Categories of Special Interest
Architectural Artistic Social
In Use As
1910 - 1930
Corner-sited attached single-bay four-storey over basement former house and shop, built c.1920, having wraparound shopfront and three-storey canted bay window to front (south) elevation, with three-bay elevation to east. Now in use as restaurant. Flat roof hidden behind red brick parapet with masonry coping, having red brick chimneystacks with clay pots. Red brick walls, laid in Flemish bond with smooth rendered platbands to front. Moulded masonry cornice to third floor having scrolled console brackets. Square-headed window openings with canted profile to front, having moulded masonry sills, and smooth rendered aprons with garland motifs. Square-headed window openings having masonry sills to east elevation. Replacement uPVC windows throughout. Square-headed window and door openings to recent shopfront. Situated on north side of Dame Street and south end of Sycamore Street.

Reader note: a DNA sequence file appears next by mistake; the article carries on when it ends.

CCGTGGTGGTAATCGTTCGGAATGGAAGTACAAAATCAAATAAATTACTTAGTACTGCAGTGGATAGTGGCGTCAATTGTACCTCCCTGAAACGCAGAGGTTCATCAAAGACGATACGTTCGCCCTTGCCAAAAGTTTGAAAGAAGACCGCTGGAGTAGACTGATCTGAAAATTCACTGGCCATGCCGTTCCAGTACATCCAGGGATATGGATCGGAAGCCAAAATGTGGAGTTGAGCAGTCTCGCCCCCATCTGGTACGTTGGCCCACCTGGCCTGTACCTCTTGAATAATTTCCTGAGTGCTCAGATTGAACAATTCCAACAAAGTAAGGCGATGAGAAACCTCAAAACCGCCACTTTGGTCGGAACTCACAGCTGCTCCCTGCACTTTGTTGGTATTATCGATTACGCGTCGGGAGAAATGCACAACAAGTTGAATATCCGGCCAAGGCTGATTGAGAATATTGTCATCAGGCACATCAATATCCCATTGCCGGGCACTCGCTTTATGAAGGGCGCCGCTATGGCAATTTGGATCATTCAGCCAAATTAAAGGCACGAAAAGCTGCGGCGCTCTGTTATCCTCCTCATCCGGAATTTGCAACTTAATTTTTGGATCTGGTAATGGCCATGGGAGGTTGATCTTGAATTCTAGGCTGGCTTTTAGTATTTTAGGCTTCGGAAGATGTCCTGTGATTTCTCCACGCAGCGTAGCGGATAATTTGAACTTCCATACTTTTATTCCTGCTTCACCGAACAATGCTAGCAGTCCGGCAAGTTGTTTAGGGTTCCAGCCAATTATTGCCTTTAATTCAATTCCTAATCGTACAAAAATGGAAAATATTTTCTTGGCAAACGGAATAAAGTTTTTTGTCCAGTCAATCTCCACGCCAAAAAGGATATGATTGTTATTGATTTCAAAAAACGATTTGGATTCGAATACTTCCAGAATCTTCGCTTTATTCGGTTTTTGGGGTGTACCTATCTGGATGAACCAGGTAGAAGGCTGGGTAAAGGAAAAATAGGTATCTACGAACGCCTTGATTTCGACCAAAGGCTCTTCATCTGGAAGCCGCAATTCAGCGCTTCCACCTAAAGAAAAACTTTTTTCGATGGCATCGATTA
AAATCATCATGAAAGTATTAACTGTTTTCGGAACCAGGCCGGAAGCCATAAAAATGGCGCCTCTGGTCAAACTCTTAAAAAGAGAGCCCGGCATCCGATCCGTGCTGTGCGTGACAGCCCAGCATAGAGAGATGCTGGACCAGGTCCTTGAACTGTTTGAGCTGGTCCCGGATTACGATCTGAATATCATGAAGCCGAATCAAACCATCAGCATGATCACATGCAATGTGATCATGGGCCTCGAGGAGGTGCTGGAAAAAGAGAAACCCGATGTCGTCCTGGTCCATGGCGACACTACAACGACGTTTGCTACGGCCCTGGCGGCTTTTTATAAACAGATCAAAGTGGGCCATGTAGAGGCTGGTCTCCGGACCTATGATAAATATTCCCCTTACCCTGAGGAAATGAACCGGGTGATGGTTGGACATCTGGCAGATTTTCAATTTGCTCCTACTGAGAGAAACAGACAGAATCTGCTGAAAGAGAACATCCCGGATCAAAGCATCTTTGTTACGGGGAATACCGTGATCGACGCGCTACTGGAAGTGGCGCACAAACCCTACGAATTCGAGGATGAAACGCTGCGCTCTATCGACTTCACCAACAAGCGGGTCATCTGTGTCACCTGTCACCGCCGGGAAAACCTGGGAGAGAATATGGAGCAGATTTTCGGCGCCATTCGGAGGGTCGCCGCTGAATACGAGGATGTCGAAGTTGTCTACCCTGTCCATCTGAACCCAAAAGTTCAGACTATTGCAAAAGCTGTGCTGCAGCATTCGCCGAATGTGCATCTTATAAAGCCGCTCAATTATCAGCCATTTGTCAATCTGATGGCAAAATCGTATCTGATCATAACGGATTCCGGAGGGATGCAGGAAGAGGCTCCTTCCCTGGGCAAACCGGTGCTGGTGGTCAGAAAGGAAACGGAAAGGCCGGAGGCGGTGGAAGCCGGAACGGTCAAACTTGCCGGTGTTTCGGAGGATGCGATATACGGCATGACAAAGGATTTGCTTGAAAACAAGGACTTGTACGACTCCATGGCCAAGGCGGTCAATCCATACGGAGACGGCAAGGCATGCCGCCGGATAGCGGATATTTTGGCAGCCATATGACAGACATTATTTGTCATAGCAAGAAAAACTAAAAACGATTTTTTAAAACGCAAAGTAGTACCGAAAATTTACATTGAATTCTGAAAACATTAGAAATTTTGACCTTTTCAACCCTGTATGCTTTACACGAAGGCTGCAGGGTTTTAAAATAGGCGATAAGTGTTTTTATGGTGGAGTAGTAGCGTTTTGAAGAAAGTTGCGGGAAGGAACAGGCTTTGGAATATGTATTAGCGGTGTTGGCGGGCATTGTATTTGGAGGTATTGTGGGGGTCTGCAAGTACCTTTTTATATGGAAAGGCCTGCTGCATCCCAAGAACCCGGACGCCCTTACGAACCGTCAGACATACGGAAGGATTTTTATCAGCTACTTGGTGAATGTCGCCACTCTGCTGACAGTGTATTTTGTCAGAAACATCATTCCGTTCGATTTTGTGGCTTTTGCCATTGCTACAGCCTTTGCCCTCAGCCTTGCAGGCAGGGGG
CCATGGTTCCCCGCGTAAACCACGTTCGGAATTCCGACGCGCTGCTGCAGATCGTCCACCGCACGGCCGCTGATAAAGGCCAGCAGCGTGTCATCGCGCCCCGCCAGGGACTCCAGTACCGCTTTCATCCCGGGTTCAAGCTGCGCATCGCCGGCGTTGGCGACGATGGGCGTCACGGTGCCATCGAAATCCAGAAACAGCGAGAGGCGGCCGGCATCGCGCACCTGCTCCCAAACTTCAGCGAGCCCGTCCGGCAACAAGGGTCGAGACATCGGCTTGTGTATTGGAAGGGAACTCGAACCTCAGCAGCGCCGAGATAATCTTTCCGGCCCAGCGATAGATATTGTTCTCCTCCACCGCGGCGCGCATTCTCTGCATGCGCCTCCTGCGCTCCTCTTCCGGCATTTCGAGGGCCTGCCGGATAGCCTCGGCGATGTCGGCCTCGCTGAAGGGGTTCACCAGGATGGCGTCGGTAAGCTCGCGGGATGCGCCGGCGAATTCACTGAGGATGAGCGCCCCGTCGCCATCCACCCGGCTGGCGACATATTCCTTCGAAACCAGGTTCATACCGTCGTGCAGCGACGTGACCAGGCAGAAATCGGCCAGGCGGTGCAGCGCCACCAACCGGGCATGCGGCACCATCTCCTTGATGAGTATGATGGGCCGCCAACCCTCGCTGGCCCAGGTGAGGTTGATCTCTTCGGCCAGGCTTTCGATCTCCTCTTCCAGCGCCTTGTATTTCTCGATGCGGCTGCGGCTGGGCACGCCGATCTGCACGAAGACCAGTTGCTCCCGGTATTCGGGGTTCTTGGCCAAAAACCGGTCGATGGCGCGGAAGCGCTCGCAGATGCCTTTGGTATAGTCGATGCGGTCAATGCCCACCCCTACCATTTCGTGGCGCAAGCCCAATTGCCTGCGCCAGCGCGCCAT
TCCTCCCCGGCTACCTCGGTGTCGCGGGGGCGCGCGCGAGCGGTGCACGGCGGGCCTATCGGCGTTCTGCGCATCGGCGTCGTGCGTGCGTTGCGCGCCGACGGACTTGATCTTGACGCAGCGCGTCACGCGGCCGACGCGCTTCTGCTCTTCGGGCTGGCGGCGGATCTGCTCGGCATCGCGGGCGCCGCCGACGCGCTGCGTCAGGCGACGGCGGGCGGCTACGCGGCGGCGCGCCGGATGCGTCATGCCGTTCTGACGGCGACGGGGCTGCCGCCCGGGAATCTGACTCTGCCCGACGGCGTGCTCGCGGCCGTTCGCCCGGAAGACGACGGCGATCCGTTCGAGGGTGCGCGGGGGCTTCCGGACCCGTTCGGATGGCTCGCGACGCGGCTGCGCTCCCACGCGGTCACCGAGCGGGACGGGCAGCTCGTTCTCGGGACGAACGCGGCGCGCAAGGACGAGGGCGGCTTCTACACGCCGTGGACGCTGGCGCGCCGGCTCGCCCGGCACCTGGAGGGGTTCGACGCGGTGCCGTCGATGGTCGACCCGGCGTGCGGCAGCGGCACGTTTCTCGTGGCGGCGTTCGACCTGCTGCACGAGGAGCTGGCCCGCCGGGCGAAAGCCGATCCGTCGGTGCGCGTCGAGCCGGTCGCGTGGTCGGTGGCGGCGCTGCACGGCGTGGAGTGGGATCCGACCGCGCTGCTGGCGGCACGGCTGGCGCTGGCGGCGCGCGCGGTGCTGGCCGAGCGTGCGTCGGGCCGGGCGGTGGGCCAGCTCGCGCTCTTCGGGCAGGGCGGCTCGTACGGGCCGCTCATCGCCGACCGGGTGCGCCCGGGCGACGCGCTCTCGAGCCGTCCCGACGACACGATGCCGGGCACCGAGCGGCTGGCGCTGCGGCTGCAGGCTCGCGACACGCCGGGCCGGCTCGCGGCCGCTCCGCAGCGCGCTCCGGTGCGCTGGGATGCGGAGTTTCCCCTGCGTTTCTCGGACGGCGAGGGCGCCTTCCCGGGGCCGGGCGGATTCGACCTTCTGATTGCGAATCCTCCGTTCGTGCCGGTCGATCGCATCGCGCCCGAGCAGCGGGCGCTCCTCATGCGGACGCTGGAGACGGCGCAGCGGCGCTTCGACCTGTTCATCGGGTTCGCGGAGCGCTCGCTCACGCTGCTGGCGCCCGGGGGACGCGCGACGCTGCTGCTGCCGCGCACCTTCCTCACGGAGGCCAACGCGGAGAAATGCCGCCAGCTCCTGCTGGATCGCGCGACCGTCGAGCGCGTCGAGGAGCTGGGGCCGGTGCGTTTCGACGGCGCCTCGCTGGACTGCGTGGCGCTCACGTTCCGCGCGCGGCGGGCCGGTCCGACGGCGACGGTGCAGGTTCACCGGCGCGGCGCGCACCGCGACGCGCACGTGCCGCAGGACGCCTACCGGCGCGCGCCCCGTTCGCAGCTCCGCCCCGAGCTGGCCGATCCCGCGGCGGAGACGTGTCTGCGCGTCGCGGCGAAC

The embellished and unusual facade contrasts with the architectural character of the streetscape, and enlivens the restrained north side of Dame Street. Moulded masonry adds textural and decorative interest to the crisp red brick. It was reconstructed, to designs by Patrick Mundon, in 1920. The canted bay window is a characteristic feature of townhouses and commercial buildings constructed at this time. Dame Street derives its name from a dam which powered a mill on the River Poddle, and was of considerable importance during the eighteenth century as the thoroughfare between the Parliament House (now Bank of Ireland) and the Castle. It was widened and remodelled by the Wide Streets Commissioners during the latter part of the eighteenth century.